Music theory: intervals in PowerShell

Musicians who aren’t programmers: my aim is at the end of this to have an app that will play an interval, ascending or descending, and ask you to identify the interval. It will run as a minimum on a Windows PC. I don’t know OSX or IOS, so it will not run on Apple. The app will also run on Windows Phone, but as I think I am the only person in the world to have one, that may not help you.  For the phone version, as I want to use it in the car, it needs voice recognition as well as Touch. This very short video on YouTube is the extent of what I have right now… it is way off the finished article as you will see, but I like to note all the steps I make on a journey.


 

While this is perfectly good for a start, it doesn’t quite fit into the random game I thought I would play in the car:

$notes = @{
    GbelowC = 196;
    A      = 220;
    Asharp = 233;
    B      = 247;
    C      = 262;
    CSharp = 277;
    D      = 294;
    DSharp = 311;
    E      = 330;
    F      = 349;
    FSharp = 370;
    G      = 392;
    GSharp = 415; 
}

[System.Console]::Beep($($notes.C), 1000)
[System.Threading.Thread]::Sleep(500)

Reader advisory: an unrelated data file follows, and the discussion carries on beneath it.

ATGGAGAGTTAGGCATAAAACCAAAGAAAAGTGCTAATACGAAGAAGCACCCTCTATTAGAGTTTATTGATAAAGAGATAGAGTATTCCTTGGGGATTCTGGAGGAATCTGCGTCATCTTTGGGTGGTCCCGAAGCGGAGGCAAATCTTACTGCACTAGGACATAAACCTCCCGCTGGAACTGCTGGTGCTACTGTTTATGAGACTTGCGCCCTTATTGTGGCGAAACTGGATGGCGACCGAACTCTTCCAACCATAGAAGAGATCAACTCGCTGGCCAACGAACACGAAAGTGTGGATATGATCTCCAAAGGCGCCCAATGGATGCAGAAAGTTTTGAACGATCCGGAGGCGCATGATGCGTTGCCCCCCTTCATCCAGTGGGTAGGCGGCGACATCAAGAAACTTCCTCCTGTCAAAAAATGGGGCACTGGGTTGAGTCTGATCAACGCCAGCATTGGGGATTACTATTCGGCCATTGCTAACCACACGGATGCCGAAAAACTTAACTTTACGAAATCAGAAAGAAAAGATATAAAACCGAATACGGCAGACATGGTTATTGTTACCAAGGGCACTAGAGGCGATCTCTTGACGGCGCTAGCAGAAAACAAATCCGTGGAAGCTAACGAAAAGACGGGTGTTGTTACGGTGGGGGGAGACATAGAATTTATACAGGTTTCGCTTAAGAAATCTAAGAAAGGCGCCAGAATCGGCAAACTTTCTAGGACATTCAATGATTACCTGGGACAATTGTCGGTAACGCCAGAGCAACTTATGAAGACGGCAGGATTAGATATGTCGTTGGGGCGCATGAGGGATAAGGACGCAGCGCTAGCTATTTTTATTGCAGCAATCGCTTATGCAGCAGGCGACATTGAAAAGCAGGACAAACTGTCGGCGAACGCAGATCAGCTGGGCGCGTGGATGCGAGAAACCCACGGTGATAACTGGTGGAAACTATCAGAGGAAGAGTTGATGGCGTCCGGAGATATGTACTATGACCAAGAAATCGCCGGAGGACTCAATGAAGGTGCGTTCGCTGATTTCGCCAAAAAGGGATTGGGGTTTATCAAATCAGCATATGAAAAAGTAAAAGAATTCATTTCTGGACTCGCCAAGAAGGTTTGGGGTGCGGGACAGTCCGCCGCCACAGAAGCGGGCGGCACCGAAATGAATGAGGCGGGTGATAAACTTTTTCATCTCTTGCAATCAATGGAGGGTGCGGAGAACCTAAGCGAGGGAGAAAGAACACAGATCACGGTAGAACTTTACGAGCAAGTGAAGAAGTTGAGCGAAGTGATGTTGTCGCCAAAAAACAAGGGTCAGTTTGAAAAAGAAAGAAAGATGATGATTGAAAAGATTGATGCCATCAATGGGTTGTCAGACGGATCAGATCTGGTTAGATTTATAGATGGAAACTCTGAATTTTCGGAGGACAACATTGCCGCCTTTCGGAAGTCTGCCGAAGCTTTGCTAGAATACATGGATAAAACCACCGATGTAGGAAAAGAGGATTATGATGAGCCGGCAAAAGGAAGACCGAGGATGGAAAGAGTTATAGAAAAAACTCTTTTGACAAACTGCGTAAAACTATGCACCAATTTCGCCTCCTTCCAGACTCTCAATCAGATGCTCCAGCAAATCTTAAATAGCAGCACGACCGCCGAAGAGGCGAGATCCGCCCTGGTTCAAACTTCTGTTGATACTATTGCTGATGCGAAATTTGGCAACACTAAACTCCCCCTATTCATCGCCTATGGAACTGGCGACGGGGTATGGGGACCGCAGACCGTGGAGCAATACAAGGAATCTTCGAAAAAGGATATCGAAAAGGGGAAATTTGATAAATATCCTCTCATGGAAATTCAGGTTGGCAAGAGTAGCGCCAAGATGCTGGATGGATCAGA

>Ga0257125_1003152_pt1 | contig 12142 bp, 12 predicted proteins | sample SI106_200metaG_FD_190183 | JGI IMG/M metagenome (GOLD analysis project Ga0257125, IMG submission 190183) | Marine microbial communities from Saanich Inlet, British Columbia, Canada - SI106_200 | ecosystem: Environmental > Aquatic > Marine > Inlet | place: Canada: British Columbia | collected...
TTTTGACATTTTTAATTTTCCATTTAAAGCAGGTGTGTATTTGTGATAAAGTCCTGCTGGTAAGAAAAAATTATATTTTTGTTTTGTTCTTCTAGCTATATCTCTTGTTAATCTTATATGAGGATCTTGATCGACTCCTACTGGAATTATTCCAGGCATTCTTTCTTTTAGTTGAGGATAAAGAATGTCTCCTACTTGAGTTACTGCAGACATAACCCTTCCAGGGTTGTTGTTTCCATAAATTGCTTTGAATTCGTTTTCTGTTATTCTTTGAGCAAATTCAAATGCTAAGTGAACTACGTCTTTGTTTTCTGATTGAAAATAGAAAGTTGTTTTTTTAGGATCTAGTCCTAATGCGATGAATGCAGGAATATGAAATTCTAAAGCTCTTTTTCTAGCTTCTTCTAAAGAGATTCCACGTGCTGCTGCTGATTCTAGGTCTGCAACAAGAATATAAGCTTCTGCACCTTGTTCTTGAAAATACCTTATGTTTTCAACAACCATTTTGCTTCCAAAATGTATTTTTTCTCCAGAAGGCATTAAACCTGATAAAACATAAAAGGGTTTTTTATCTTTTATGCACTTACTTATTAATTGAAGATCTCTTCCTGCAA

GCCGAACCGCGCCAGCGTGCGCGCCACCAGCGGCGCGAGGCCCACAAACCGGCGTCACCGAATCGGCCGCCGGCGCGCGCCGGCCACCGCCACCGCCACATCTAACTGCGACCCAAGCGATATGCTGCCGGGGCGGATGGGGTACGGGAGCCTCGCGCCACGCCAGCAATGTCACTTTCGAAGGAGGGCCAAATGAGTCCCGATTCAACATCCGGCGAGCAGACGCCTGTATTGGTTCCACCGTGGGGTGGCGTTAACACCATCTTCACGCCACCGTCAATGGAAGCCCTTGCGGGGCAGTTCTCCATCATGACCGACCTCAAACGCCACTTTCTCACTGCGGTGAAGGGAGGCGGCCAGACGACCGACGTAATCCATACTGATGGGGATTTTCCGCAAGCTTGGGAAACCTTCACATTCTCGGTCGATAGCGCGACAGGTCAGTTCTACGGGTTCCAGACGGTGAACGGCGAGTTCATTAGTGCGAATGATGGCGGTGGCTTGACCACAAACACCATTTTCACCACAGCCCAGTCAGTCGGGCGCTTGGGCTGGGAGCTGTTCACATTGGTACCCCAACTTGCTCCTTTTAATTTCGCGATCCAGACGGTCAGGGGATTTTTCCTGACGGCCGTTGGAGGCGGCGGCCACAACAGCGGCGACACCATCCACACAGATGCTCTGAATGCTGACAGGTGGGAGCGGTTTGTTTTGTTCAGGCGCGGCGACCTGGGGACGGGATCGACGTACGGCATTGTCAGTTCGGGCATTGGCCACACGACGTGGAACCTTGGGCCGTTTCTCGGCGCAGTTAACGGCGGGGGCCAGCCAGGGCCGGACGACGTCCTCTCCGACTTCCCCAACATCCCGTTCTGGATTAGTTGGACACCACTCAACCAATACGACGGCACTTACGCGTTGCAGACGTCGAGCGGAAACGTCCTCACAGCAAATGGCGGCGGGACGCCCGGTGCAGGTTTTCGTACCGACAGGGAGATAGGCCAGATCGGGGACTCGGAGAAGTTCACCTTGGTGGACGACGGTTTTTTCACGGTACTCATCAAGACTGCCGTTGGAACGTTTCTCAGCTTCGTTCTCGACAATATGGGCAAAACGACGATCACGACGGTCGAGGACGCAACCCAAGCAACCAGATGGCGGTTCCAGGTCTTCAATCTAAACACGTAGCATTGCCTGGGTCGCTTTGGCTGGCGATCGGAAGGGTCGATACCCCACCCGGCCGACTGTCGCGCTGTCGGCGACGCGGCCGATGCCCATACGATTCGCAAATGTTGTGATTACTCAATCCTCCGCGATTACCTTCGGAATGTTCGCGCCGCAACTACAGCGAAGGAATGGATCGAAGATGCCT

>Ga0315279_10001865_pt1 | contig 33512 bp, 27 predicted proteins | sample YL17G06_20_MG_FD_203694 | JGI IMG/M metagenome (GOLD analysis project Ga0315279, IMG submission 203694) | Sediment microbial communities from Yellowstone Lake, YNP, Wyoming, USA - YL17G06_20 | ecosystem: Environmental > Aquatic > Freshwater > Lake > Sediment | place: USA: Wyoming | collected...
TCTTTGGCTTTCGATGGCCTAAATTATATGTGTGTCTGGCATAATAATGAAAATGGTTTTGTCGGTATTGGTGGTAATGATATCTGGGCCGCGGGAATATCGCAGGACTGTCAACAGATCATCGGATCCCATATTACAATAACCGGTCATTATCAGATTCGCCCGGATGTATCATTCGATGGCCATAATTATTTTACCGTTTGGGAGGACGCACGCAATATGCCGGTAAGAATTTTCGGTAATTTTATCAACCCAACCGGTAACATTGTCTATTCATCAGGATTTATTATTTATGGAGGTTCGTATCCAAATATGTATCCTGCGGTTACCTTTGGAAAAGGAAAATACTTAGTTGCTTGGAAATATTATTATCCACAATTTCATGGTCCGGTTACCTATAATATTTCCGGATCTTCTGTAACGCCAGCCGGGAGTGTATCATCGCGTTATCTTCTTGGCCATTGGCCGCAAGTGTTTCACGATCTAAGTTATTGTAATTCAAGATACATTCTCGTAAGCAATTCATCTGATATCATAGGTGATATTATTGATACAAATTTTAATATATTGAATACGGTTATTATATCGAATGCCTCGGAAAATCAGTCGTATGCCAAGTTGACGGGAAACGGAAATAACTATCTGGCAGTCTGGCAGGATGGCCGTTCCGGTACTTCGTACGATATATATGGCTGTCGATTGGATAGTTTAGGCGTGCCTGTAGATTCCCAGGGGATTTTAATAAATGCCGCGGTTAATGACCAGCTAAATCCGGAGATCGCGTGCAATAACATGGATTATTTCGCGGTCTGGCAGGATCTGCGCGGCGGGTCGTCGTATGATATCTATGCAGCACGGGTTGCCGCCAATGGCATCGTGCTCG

[System.Console]::Beep($($notes.CSharp), 1000)
[System.Threading.Thread]::Sleep(500)
[System.Console]::Beep($($notes.D), 1000)
PowerShellMusic01

More work needed…
And see this MSDN post for Beep in the Framework.

http://www.phy.mtu.edu/~suits/notefreqs.html


 

So we need an array of full-on objects:

PowerShellMusic02

$newNotes = @()
$newNotes += New-Object -TypeName PSObject -Property @{noteName = “C3”; hertz = [int] 131}
$newNotes += New-Object -TypeName PSObject -Property @{noteName = “C3Sharp”; hertz = [int] 139}
$newNotes += New-Object -TypeName PSObject -Property @{noteName = “D3”; hertz = [int] 147}
$newNotes += New-Object -TypeName PSObject -Property @{noteName = “D3Sharp”; hertz = [int] 156}
$newNotes += New-Object -TypeName PSObject -Property @{noteName = “E3”; hertz = [int] 165}
$newNotes += New-Object -TypeName PSObject -Property @{noteName = “F3”; hertz = [int] 175}
$newNotes += New-Object -TypeName PSObject -Property @{noteName = “F3Sharp”; hertz = [int] 185}
$newNotes += New-Object -TypeName PSObject -Property @{noteName = “G3”; hertz = [int] 196}
$newNotes += New-Object -TypeName PSObject -Property @{noteName = “G3Sharp”; hertz = [int] 208}
$newNotes += New-Object -TypeName PSObject -Property @{noteName = “A3”; hertz = [int] 220}
$newNotes += New-Object -TypeName PSObject -Property @{noteName = “A3Sharp”; hertz = [int] 233}
$newNotes += New-Object -TypeName PSObject -Property @{noteName = “B3”; hertz = [int] 247}
$newNotes += New-Object -TypeName PSObject -Property @{noteName = “C4”; hertz = [int] 262}
$newNotes += New-Object -TypeName PSObject -Property @{noteName = “C4Sharp”; hertz = [int] 277}
$newNotes += New-Object -TypeName PSObject -Property @{noteName = “D4”; hertz = [int] 294}
$newNotes += New-Object -TypeName PSObject -Property @{noteName = “D4Sharp”; hertz = [int] 311}